of elaborate ways in which he could have found out what I said about him, been deeply hurt, angered and/or emotionally scarred by it and now be seeking revenge, came flooding through my mind. Don’t get me wrong, I am not usually this self-centred – I do not ever think that my articles, opinions or general off-the-cuff comments affect anyone even in the smallest way. I know that what I say has little effect on the public at large and probably even less on my closest friends. But when faced with the prospect of doing an interview with someone whose brand new six-long-years-in-the-making album I mercilessly ridiculed, I was filled with a wave of paranoia and remorse. Oh Ben, I thought, I’ve done you wrong. Here are some things you should know about the man himself. As I said before his name is Ben Jacobs and he is indeed a full blown Cockney. He has been on the music scene now for ten years having released his first album in 1998 and since then has released five more on two different record labels. Why the name Max Tundra? His reply seemed a little rehearsed when I quizzed him on this during the interview but then again it was hardly a very original question. By the slight grin of recognition on his face I could see he’d heard it a million times. “Absolutely no reason behind it at all. I do like to make up a different story for everyone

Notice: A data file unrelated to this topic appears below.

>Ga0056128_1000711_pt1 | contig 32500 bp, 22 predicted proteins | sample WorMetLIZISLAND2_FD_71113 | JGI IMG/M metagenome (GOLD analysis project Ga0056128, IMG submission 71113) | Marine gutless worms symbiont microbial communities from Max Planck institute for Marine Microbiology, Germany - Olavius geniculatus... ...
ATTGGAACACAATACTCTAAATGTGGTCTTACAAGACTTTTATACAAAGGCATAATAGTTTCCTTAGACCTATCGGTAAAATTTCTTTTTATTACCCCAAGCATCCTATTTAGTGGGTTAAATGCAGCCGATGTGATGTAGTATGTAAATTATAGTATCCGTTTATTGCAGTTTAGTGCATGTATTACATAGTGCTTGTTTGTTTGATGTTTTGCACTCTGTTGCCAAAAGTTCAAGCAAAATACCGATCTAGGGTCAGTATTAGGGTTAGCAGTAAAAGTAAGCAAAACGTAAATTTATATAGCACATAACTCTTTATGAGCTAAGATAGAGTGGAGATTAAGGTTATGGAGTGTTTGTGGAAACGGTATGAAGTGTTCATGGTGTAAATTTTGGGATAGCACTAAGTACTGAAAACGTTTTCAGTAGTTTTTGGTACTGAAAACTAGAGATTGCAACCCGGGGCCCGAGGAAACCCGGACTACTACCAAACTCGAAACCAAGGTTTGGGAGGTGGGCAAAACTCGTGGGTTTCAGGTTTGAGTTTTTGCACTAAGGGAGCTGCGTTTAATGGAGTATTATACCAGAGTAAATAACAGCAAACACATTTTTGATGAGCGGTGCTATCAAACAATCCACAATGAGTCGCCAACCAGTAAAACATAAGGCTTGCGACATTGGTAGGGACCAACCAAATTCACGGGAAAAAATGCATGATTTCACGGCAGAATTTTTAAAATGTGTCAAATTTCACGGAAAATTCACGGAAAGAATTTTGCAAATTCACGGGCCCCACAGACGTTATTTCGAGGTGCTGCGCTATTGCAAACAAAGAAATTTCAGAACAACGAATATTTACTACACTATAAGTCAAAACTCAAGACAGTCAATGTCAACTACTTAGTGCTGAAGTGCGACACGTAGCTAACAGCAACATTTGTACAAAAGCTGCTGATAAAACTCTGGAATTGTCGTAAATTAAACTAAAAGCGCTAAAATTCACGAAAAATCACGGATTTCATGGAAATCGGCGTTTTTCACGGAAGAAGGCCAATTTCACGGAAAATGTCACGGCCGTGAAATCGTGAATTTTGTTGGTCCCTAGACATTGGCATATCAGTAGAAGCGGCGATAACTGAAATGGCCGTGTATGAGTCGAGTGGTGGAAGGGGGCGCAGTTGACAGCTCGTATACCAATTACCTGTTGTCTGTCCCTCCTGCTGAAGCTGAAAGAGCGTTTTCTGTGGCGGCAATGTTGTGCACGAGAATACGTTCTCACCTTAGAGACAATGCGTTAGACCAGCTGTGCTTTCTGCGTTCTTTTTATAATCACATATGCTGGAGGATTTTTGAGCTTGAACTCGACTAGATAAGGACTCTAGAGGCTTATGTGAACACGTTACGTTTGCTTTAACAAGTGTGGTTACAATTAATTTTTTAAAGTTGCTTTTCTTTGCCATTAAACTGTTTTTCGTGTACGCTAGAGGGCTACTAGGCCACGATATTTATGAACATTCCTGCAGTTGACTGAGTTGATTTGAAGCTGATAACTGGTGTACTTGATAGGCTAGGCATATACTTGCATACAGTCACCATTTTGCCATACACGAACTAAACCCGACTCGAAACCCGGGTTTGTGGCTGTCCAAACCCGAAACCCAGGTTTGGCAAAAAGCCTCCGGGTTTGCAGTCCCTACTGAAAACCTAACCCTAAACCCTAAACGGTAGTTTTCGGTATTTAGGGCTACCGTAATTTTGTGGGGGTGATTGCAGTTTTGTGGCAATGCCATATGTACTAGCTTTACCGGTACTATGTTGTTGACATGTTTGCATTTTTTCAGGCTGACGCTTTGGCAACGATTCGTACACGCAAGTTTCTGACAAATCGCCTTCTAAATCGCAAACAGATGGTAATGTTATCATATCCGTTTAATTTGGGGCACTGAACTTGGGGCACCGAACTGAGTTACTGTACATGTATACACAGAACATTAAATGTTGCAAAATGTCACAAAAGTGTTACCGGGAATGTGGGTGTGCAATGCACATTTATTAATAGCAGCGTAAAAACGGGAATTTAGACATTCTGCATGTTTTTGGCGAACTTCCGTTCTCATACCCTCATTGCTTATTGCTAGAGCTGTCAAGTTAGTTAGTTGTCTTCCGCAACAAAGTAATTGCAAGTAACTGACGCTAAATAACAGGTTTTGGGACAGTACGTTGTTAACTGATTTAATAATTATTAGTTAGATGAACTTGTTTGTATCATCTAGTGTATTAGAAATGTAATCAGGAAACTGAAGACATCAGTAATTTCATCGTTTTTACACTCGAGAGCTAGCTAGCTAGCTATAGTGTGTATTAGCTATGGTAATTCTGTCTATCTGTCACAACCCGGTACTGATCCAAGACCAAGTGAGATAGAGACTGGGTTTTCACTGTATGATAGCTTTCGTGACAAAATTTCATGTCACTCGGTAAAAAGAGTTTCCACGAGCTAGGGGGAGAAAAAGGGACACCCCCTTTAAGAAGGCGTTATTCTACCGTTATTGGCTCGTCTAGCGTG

that asks me though.” With this he put his head in his hands and started to think of “a special answer” for me. I’m not a fan of silence at the best of times, especially not during an interview. That familiar wave of awkwardness began to wash over me. Looking around feeling very confused, I hoped and prayed that the moment would end. Perhaps sensing this he lifted his head, grinning again. “Well,” he said with great pride, “I once murdered a man called Max Tundra A few issues back, Maeve Storey controversially declared that Max Tundra’s new record was rubbbish, so when the offer to interview him arose, she was a little hesitant – unfortunately for Maeve, everyone else in the office had mysteriously disappeared When the Tundra calls you I wanted to create something that you can’t really describe. You’ll hear flashes of stuff that I’m into, but hopefully, it doesn’t sound too much like anything else tn2 25 November – 8 December, 2008 5